You should still take it in for a tune-up. In this case, the “it” is my beloved Kona Manomano full suspension cross-country bike. While the components are far from original (some were busted, some upgraded), I still love it. And most of the time, it loves me back. But this is about the time it went rogue.
Saturday marked my first mountain bike ride in two years. I had decided that biking wasn’t worth the risk while pregnant and had been dreaming about a weekend of biking for weeks. I made sure that the trails were dry enough to ride before getting my hopes up and continued to plan my long weekend in Jackson around my adrenaline obsession. First up on the docket was my all-time favorite trail up the Cache Creek drainage, Putt Putt.
One trail change since my last pre-pregnancy ride was most welcome. The excellent trail building in the Jackson area has continued with the addition of “the sidewalk”, which serves as a single-track bypass to the busy Cache Creek road. I happily pedaled up with a few short, less technical downs to summit on the top of Putt Putt. Eagerly awaiting my first real down, I took off with gusto. When the gusto got fast, I hit the brakes for a quick speed check, but things didn’t feel quite right. In fact, things felt like a big pickup with a trailer bearing down. Instinctively grabbing more brake, I had a dramatic forward weight shift and realized I was going to have to ride this out with minimal brakes.
This is where occasional fast and reckless riding experience is invaluable. Extreme familiarity with the trail also helps. I focused on the single-track and enjoyed the ride (with a tad bit more trepidation than normal) until my speed petered out enough to steer into some sage for a full, partially controlled stop. A quick examination of the bike confirmed my suspicions – my back brake was out. I knew there was a small adjustment that could be made on the trail, but wasn’t sure how to complete it. The popularity of Putt-Putt soon paid off when I asked a trail runner if he could possibly help. He checked the small adjustment and confidently diagnosed my ride as dead, advising me to walk the down back to the road and coast to the nearest bike shop to have the brake lines bled. While disc brakes are totally ah-maz-ing, this is one drawback – there simply is no trail fix.
Cursing my luck (and lack of thought in regards to a tune-up), I walked my bike down to the road and made it back to the house in one piece. One of my close friends married a talented bike mechanic who bled the lines with new hydraulic fluid in a matter of hours and I had a much more successful ride the next day. Even on my oldest favorite trail, there is always something new to learn.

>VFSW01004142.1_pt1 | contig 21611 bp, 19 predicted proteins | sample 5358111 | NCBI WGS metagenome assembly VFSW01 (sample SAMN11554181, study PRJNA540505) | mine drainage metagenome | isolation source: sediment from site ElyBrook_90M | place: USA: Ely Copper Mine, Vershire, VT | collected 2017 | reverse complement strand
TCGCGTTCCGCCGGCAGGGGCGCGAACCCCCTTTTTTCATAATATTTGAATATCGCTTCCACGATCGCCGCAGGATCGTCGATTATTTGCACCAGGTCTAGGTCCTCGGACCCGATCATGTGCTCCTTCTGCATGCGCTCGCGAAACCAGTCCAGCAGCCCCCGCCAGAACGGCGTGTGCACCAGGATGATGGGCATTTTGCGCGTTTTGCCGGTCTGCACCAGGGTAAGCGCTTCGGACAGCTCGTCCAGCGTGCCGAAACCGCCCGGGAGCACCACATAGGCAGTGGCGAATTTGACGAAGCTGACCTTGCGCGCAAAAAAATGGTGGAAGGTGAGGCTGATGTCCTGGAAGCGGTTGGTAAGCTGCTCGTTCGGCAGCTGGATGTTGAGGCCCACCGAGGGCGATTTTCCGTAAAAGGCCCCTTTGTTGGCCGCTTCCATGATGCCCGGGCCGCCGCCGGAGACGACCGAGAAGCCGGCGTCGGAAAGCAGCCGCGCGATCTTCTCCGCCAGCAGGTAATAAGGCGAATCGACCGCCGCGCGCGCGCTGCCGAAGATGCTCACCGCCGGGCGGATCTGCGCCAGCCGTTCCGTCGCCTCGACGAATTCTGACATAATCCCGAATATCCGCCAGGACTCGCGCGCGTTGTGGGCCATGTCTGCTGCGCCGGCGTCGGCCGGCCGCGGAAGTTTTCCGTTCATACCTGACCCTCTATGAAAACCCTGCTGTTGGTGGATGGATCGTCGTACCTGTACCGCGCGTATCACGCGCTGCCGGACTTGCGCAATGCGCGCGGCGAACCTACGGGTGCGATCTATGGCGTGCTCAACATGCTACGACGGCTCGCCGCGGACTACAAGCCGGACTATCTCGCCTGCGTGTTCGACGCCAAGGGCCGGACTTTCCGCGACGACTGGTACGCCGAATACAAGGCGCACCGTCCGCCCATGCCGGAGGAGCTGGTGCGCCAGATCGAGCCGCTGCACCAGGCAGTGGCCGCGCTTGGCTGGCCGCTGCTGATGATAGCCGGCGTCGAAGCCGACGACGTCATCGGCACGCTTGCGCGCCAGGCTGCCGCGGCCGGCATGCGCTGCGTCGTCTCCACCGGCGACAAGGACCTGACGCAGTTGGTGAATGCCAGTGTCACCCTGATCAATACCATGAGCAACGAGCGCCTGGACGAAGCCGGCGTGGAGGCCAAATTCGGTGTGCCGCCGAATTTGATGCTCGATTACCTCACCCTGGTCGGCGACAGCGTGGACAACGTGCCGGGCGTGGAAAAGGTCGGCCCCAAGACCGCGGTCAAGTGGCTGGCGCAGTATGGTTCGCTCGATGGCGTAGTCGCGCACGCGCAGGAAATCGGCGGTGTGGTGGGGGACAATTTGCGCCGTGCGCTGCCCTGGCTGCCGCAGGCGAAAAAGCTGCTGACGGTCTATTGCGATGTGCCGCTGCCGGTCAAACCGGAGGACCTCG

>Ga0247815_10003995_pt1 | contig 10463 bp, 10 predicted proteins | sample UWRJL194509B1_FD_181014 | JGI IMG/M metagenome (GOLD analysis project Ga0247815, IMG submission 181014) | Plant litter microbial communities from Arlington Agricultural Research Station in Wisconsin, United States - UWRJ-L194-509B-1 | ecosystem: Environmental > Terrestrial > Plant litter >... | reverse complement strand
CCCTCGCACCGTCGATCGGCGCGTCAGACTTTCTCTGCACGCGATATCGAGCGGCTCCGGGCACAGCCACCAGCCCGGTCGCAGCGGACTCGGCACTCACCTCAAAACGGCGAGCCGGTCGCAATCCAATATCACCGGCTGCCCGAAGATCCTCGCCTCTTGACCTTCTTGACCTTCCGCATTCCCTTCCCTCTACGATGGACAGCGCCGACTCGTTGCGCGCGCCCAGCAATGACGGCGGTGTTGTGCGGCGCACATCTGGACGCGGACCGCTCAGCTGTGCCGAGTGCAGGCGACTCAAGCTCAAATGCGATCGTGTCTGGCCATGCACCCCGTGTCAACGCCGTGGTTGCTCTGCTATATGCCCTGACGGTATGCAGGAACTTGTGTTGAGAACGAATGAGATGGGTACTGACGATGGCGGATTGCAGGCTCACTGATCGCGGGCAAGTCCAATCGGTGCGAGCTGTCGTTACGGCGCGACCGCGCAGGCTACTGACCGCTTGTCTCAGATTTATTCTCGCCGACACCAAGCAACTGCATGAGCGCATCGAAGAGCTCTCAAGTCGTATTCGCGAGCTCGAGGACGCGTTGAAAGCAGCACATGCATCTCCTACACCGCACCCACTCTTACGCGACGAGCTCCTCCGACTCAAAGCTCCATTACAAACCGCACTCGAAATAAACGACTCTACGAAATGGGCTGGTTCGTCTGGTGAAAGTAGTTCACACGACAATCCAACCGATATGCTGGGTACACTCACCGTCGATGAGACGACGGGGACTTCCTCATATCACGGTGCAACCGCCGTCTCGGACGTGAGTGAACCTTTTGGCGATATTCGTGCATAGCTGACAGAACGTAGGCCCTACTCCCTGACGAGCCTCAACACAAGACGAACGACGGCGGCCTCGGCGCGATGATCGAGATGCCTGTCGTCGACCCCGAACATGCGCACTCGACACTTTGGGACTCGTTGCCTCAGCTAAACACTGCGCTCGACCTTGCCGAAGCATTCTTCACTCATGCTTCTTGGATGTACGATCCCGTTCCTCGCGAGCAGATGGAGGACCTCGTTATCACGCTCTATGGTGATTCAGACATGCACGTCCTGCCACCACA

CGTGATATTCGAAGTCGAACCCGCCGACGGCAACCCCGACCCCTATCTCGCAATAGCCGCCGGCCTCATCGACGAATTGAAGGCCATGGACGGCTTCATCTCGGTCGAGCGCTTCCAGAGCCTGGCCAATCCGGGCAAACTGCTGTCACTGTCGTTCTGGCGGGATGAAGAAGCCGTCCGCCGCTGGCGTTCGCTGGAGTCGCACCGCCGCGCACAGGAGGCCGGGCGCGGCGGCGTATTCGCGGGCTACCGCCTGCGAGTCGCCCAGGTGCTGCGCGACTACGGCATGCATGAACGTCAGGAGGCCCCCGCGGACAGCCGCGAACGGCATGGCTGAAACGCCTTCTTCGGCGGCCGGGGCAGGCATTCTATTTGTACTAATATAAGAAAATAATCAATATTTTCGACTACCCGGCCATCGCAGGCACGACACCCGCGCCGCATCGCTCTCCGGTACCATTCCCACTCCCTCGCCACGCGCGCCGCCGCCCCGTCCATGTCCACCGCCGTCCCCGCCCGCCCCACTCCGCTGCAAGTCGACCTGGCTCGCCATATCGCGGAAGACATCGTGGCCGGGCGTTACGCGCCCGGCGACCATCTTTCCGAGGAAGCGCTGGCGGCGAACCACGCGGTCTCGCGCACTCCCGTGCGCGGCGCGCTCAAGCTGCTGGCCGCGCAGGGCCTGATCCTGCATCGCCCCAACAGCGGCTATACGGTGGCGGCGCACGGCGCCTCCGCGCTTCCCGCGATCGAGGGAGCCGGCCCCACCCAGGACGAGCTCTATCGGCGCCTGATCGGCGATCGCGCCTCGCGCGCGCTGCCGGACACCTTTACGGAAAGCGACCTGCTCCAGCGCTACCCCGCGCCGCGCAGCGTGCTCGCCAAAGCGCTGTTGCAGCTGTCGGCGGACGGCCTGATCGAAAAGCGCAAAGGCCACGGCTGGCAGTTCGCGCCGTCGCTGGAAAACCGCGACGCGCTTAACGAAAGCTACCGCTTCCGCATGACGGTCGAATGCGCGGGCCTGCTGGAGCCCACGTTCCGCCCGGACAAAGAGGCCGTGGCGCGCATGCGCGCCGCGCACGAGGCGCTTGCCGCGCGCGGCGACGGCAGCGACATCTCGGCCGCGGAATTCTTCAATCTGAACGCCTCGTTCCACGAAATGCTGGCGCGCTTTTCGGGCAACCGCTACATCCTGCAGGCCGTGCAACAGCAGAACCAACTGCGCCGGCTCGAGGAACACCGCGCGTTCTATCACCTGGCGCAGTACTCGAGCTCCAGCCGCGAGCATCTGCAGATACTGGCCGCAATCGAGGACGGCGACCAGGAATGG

Awesome-stay-on-baby-shoes-of-the-day: Cade & Co – like those “other” wildly popular shoes but made in Park City, UT instead of China.
Two weekends ago, my old hometown and new hometown both sprouted wildfires – and they weren’t little. The Horsethief Canyon wildfire in Jackson is currently at 3,373 acres (82% contained) while Casper’s Sheep Herder Hill fire is at 15,556 acres (100% contained). Firefighters are still battling other blazes around the state. And while losing a home, pets, or worse in a fire is a tragic and life-altering circumstance, I can’t help but be reminded that a healthy forest is a forest that burns every now and again.
No place is this more obvious than Yellowstone National Park. In 1988, a number of smaller fires combined into one massive blaze to close the park for the first time in history. The end tally was 793,880 acres, or 36 percent of the park affected by the fire. On top of NPS staff, it took 4,000 military personal and $120 million to extinguish the flames. But what happened immediately after the fire (and is still happening!) is amazing nature in action.
To paraphrase from a surprisingly well annotated Wikipedia article on the Yellowstone fires of 1988: Just days after the fire plants such as fireweed began to appear. No replanting was attempted as “the vast majority of plants regrew from existing sprouts which survived the heat from the fires. There was a profusion of wildflowers in burned areas, especially between two and five years after the fires.”
And the lodgepole pine, which dominates the Yellowstone wilderness, actually needs fire. The pinecones it produces remain closed unless subjected to fire. The article notes that “the best seed dispersal occurred in areas which had experienced severe ground fires, and that seed dispersal was lowest in areas which had only minor surface burns.” Not coincidentally, the lodgepole pines in the park were at 200 – 250 years old and approaching the end of their 300 year life cycle.
A beautiful “weed” that magically appears in burn areas and a tree uniquely suited to the Yellowstone ecosystem depending on fire to perpetuate its life cycle? There’s a silver lining in every cloud.
Natural-tip-of-the-day: Uses for Vinegar
To be clear: I’m not trying to avoid avalanches on a snowmobile, because taking a snowmobile out in dangerous snow conditions on avalanche terrain is just plain stupid. No, I’m trying to avoid the snowmobiles altogether, as well as avalanches.
Before you scream, “Hypocrite! You own your own personal snowmobiling helmet!”, let me clarify. I love the smell of 2-stroke in the morning. However, when your goal is a peaceful, quiet tour with great scenery, it helps to avoid the ‘whah-WHAH’ of snow machines. And if there’s one place sled necks like to go, it’s Togwotee Pass (pronounced toe-go-tee). Which also happens to be on my way home from Jackson.